Underwater Programming Laboratories
Warning: Don not attempt to perform or recreate any of the activities or actions in this story. Riding an amusement ride/attraction may expose you to forces or experiences beyond what you are capable of safely mentally or physically withstanding. Always observe and follow posted warnings and restrictions before riding any ride/attrition and always follow all instructions given by ride/attraction operators.
Maximizing the experience
“There is nothing noble in being superior to your fellow men. True nobility lies in being superior to your former self.”
Some people have asked me don’t I get bored riding the same ride over and over. If I was the only rider on the train, there were no other guests in the queue, and the crew did not interact with me then yes, it would be boring. In reality it is the opposite. The interactions I have had with the crew and guests have made it more than just sitting on a coaster all day. Everything I would learn about Yukon striker I would pass on to the crew and other guests.
The first thing I figured out was mitigating the effects of the G forces in some of the elements. When in the single rider queue, I was talking with a guest and he mentioned having issues with getting lightheaded on some of the coasters from the G forces. I let him know that I have experienced the same thing and offered my solution to the problem. We ended up sitting side by side on the same train and when we were part way through the vertical loop I could hear him loudly saying “It’s working”. When we got back to the final break run, he thanked me and said it made the ride more enjoyable.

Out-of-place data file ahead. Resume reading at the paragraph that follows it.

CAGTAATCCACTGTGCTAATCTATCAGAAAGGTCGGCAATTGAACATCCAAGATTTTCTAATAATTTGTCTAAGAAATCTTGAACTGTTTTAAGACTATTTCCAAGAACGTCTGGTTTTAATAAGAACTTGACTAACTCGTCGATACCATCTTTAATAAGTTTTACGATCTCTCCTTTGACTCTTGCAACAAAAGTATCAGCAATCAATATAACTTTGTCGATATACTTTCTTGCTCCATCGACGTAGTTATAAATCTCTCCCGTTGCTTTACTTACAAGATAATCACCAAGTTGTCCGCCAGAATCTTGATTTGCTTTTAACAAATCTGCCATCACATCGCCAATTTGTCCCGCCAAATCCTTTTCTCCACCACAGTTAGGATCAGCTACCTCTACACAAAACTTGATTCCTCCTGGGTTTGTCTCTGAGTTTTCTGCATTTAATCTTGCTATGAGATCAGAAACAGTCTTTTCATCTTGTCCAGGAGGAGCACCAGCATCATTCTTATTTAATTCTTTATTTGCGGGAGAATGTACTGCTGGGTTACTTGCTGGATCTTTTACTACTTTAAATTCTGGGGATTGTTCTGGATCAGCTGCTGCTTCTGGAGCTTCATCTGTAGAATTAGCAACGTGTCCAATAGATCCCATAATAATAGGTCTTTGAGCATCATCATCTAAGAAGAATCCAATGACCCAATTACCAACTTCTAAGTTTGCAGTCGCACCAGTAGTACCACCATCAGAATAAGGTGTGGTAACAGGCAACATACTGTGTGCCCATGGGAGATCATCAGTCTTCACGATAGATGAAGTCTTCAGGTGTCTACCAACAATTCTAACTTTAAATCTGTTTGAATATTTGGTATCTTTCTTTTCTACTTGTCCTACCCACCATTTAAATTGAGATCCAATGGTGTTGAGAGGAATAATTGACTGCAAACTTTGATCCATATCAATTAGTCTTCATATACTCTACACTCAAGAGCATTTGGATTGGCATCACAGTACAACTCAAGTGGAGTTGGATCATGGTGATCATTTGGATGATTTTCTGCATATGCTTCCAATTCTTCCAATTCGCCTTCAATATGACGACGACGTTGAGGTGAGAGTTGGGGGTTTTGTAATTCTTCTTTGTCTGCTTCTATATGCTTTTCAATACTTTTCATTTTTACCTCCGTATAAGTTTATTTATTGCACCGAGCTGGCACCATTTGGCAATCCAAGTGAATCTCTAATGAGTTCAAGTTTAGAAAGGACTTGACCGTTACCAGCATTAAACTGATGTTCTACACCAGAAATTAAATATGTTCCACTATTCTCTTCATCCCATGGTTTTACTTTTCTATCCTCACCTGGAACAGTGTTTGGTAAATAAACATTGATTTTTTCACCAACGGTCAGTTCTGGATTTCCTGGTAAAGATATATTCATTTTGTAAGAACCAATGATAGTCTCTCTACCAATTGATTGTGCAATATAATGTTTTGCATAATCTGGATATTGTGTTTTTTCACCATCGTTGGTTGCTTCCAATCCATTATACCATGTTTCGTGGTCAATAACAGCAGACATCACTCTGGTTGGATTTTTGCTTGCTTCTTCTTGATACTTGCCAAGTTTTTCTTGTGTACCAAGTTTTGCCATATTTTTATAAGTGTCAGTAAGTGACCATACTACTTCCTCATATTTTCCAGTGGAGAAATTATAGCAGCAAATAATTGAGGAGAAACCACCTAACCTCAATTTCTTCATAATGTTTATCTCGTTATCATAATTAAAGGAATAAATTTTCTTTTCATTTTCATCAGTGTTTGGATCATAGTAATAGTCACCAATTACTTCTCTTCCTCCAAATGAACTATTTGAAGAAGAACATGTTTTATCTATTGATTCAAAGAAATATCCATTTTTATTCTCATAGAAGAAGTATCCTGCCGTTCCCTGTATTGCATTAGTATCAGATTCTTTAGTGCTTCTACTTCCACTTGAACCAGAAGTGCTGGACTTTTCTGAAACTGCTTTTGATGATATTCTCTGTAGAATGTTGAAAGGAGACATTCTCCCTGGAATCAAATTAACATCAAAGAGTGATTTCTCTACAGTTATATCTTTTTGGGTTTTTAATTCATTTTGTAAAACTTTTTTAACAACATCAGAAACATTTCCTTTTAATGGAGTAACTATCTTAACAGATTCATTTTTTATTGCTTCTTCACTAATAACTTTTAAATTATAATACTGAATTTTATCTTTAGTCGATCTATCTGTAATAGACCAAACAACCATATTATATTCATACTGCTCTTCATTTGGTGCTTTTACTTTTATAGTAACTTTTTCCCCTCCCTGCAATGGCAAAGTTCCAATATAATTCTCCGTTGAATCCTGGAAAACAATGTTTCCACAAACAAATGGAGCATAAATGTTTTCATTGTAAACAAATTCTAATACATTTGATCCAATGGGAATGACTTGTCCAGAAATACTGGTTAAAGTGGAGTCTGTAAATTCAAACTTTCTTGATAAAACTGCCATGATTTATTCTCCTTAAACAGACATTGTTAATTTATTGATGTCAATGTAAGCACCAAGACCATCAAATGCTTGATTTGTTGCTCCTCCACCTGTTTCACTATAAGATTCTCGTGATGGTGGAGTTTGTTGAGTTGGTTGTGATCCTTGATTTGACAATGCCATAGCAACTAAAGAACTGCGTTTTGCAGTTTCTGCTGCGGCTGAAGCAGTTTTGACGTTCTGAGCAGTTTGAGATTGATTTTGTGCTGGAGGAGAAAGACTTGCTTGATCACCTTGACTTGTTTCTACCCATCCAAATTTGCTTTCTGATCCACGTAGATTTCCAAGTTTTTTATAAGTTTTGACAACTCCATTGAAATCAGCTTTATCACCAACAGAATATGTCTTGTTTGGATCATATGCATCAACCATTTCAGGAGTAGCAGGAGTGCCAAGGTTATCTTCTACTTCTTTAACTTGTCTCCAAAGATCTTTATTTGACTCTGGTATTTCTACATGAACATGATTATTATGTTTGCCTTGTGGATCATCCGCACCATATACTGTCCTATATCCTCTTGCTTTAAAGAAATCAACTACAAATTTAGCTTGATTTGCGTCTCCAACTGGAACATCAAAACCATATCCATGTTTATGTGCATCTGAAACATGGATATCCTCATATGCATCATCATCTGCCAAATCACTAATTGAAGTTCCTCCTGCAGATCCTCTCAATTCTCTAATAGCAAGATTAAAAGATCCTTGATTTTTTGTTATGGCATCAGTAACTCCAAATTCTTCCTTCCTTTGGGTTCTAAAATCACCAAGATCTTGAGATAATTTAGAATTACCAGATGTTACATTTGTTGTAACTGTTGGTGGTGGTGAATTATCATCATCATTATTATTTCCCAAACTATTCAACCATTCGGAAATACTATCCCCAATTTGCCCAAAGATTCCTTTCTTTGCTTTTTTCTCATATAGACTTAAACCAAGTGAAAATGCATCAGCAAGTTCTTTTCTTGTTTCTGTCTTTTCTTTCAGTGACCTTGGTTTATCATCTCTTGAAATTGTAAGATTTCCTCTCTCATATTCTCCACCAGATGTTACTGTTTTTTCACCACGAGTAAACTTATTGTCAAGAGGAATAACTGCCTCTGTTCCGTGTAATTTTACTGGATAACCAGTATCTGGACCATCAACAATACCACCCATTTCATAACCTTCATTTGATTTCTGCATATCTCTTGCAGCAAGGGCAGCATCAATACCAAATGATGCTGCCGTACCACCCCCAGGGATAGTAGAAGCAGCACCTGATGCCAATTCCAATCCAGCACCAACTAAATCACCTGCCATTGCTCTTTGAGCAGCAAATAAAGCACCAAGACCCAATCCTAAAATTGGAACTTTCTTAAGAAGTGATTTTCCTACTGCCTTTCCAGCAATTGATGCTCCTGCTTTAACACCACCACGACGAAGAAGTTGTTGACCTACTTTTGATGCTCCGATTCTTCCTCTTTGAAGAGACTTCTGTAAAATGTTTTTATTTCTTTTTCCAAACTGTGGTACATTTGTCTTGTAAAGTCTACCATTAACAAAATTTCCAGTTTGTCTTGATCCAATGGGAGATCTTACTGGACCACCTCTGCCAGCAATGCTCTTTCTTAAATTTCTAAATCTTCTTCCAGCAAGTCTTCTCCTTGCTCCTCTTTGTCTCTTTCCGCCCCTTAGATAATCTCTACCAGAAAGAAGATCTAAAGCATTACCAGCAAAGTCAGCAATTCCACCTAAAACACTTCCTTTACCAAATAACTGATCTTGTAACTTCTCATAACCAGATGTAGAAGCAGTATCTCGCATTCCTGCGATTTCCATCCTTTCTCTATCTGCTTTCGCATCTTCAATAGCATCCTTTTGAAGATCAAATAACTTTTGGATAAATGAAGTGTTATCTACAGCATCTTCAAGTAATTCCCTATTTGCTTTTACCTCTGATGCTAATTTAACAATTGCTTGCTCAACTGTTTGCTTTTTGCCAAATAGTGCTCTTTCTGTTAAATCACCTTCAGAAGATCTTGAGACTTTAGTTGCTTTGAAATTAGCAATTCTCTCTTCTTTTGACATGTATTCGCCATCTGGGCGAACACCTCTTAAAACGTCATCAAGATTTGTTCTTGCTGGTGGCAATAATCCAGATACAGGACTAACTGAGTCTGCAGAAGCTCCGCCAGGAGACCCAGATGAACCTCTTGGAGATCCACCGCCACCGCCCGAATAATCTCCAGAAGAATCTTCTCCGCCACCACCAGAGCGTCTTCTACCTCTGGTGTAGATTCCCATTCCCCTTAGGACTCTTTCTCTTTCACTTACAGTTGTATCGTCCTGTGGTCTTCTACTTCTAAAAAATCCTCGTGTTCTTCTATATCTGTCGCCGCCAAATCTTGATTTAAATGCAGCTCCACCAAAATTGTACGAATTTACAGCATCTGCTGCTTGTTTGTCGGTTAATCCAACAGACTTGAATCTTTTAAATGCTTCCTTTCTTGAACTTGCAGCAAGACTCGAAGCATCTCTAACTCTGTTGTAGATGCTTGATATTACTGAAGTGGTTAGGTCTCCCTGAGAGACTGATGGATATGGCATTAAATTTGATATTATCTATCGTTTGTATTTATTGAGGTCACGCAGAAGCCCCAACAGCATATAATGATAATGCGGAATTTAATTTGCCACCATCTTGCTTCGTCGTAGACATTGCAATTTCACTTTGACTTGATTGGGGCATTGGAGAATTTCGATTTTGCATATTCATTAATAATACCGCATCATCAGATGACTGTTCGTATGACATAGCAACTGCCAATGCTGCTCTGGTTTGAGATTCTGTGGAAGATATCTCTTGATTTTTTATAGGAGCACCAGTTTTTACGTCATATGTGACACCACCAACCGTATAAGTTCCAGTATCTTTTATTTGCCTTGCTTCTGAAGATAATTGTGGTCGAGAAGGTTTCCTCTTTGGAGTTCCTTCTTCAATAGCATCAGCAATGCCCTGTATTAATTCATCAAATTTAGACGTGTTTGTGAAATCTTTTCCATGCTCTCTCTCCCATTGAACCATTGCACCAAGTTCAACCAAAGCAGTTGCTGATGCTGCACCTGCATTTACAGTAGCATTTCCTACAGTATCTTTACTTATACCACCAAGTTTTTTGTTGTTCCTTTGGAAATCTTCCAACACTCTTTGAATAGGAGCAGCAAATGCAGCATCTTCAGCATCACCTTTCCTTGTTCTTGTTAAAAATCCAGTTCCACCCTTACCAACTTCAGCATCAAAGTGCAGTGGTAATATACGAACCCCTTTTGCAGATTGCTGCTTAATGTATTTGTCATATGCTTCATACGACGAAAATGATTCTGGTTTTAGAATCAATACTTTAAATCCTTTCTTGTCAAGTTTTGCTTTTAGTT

If I noticed the riders next to me appeared comfortable leaving the station, I would ask them how brave they were and if they wanted to maximize the drop experience. If they were interested I would give them some tips. The number one tip is to not raise your arms up like on other coasters. Yukon Striker uses a vest restraint that comes over the shoulder and down the front of a rider’s torso to the lap bar. By raising their arms, they will press against the top of the vest and reduce the amount they can float on the way down the vertical drop. Another tip is to relax and let gravity do its thing when it pauses after going over the brink. I have found by placing my arms and legs in just the right position I could feel myself free falling all the way down to the pullout at the bottom without feeling any contact with the seat or restraint. I shared this with a father and daughter in the final break run after their first ride on Yukon Striker and they said they would give it a try. I saw the father later that day waving at me from the row one queue. He told me that they had tried my suggestion and it worked.